Regular readers will know that I think endgame study should form a major part of every improving chess player’s routine. One of my favourite authors on the subject is GM John Nunn. GM Nunn is not just a prolific chess writer, but when he went to study mathematics at Oxford at the tender age of 15, he was the youngest undergraduate at the renowned university since Cardinal Wolseley in 1520!
When Nunn decided to write his major work on endgames, he started to write the introductory chapter, which would cover ‘presumed knowledge’. In his words:
“However, it quickly became clear that this ‘introductory chapter’ would be more like a book in itself, so I put the main project to one side and started to think about how this introductory chapter could be turned into a useful book.”
And so Understanding Chess Endgames came into being. The book covers 100 key endgame topics which Nunn believes will provide a solid body of essential endgame knowledge.
The book is divided into endgame types, for example King and Pawn Endings, Knight Endings, Rook Endings and Rook vs Minor Piece Endings. Each section has a number of examples (the ‘topics’) with a starting diagram, the key lines (correct lines as well as common mistakes, often from real games) and a brief text explanation of the main idea(s).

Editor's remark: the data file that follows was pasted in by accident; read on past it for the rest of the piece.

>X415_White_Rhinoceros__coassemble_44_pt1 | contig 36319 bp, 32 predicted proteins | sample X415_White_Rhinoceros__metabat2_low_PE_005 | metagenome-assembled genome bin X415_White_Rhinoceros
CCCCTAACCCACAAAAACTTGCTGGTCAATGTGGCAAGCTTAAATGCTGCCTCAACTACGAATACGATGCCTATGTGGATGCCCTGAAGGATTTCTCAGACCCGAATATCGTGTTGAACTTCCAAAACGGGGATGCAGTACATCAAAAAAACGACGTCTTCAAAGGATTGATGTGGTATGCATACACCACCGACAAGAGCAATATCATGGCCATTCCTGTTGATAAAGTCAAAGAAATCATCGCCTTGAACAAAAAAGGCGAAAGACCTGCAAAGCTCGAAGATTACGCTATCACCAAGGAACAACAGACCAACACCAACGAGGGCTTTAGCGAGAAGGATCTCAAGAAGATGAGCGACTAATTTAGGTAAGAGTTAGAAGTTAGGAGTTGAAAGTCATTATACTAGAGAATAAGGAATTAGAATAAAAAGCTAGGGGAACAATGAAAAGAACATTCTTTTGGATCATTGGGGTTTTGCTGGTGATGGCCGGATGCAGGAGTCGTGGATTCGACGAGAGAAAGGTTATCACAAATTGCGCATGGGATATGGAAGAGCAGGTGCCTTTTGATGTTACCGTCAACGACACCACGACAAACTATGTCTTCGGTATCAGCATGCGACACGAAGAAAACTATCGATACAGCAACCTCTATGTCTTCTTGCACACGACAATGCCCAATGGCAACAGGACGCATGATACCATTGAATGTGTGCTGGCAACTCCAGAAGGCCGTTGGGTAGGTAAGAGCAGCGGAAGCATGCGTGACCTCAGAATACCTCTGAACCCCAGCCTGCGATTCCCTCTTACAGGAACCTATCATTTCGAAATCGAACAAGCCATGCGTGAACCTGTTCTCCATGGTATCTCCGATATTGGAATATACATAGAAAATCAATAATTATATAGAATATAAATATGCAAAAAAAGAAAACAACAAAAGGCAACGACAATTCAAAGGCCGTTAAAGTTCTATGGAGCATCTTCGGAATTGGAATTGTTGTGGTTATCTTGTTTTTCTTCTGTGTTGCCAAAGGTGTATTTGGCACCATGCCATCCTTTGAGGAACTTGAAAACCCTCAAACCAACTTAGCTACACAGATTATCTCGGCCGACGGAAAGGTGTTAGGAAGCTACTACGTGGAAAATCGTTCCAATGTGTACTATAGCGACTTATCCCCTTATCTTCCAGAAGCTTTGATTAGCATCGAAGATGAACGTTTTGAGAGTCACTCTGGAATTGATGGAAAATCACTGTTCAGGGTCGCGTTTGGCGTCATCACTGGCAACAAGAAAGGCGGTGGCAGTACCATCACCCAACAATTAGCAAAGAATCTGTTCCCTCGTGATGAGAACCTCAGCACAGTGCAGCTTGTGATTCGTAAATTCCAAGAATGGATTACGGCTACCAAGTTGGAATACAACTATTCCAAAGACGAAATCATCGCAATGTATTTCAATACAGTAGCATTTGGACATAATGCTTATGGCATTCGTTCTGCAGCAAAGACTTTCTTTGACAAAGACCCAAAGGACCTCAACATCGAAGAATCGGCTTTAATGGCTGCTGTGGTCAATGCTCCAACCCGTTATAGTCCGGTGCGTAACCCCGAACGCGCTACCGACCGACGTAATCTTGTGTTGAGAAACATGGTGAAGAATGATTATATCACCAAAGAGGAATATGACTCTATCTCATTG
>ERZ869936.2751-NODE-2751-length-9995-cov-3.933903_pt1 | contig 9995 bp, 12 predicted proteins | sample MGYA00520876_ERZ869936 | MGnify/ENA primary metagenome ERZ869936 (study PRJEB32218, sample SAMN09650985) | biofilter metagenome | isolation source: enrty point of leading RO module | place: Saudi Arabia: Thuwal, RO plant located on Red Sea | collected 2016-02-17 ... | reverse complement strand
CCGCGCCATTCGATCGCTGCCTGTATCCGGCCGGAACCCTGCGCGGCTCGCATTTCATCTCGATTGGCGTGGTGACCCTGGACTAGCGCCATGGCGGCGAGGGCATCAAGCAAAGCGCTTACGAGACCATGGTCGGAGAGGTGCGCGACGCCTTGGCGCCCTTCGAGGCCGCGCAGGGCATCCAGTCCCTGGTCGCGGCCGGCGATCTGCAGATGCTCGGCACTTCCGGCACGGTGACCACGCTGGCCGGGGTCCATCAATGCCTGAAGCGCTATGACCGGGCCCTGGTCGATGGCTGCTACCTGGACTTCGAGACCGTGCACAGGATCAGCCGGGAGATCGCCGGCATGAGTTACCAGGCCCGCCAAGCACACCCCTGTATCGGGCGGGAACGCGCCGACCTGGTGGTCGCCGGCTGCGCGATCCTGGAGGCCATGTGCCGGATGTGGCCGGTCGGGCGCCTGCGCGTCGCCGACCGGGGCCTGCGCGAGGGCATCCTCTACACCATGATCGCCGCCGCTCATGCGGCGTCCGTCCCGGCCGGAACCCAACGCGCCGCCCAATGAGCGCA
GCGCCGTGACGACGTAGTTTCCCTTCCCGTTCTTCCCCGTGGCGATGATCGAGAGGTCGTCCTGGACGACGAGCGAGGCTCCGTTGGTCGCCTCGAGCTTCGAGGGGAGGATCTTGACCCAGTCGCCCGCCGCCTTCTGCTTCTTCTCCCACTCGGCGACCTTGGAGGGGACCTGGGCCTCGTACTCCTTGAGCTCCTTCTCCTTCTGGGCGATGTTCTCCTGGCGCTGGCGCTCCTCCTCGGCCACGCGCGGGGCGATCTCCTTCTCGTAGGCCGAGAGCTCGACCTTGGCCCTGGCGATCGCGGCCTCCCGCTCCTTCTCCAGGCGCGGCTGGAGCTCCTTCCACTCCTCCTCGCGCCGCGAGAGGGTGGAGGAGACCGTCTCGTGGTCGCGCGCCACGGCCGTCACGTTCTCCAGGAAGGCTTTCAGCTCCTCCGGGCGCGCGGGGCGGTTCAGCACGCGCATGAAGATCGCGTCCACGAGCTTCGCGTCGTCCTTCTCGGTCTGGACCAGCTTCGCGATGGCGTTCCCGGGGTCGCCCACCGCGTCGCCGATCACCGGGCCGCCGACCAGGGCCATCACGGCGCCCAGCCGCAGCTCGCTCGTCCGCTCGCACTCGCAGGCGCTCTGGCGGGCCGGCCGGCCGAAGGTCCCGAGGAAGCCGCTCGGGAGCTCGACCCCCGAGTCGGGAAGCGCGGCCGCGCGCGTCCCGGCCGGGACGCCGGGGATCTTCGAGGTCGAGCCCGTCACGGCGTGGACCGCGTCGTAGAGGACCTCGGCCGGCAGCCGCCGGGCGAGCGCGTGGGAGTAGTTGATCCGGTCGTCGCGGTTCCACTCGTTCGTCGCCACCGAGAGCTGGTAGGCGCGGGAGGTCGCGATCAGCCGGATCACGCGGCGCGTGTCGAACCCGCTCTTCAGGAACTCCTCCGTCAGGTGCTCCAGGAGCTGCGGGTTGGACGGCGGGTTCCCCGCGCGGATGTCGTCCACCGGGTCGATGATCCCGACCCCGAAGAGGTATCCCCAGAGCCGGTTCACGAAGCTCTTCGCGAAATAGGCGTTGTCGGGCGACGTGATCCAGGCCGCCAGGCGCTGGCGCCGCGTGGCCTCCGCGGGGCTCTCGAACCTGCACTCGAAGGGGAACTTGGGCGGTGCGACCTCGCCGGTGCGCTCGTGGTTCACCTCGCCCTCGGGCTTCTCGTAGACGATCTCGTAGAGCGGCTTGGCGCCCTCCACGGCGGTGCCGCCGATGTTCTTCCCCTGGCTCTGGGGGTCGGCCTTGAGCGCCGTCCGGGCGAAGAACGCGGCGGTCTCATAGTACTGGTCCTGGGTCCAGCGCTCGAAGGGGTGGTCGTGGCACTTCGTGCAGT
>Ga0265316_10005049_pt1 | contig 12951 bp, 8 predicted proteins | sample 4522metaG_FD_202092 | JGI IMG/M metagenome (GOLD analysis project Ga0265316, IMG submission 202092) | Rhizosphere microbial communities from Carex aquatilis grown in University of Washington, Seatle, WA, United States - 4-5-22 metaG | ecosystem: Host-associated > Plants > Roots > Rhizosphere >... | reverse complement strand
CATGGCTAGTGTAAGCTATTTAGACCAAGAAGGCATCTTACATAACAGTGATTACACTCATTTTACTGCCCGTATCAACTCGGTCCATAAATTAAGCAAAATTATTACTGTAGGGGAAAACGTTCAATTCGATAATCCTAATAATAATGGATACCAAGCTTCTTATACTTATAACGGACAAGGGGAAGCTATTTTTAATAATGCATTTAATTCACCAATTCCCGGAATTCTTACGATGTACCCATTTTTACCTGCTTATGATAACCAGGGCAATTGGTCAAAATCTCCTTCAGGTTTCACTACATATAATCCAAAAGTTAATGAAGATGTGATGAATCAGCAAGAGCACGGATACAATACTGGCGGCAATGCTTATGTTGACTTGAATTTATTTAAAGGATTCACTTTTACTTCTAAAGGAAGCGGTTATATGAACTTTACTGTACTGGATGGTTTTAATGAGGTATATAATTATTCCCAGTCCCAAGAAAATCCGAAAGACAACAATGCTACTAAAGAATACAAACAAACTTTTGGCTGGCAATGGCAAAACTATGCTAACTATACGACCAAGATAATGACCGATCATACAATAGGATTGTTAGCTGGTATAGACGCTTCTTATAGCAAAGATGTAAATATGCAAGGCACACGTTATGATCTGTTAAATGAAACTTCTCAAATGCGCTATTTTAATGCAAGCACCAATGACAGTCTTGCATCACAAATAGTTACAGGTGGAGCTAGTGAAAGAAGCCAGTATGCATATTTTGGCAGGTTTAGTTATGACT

Although it broadly progresses in difficulty, the reader could jump to any section of the book to either learn about a topic, or refresh themselves while they work through a more advanced text.
I have found Understanding Chess Endgames to strike the correct balance between completeness and practicality, with the examples being relevant, succinct and clear.
If you are new to endgame study, have read Pandolfini’s Endgame Course: Basic Endgame Concepts or done the first few chapters of Silman’s Complete Endgame Course: From Beginner to Master, then I would recommend Understanding Chess Endgames as the next step before you move to more advanced texts.